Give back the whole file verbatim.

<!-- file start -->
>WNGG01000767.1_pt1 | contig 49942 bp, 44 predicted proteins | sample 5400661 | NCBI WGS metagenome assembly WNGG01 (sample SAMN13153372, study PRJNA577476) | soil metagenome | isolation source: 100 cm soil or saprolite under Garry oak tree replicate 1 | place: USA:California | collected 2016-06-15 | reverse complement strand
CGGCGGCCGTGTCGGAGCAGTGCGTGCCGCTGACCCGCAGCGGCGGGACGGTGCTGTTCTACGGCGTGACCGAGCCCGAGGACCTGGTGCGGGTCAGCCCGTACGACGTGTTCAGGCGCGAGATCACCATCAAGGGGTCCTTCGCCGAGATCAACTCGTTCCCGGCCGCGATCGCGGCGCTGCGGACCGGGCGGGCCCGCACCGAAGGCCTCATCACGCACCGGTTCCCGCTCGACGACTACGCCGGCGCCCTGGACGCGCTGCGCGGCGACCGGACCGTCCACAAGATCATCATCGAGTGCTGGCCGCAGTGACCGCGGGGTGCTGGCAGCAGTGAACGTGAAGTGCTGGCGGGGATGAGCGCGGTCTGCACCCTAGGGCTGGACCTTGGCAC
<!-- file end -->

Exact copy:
>WNGG01000767.1_pt1 | contig 49942 bp, 44 predicted proteins | sample 5400661 | NCBI WGS metagenome assembly WNGG01 (sample SAMN13153372, study PRJNA577476) | soil metagenome | isolation source: 100 cm soil or saprolite under Garry oak tree replicate 1 | place: USA:California | collected 2016-06-15 | reverse complement strand
CGGCGGCCGTGTCGGAGCAGTGCGTGCCGCTGACCCGCAGCGGCGGGACGGTGCTGTTCTACGGCGTGACCGAGCCCGAGGACCTGGTGCGGGTCAGCCCGTACGACGTGTTCAGGCGCGAGATCACCATCAAGGGGTCCTTCGCCGAGATCAACTCGTTCCCGGCCGCGATCGCGGCGCTGCGGACCGGGCGGGCCCGCACCGAAGGCCTCATCACGCACCGGTTCCCGCTCGACGACTACGCCGGCGCCCTGGACGCGCTGCGCGGCGACCGGACCGTCCACAAGATCATCATCGAGTGCTGGCCGCAGTGACCGCGGGGTGCTGGCAGCAGTGAACGTGAAGTGCTGGCGGGGATGAGCGCGGTCTGCACCCTAGGGCTGGACCTTGGCAC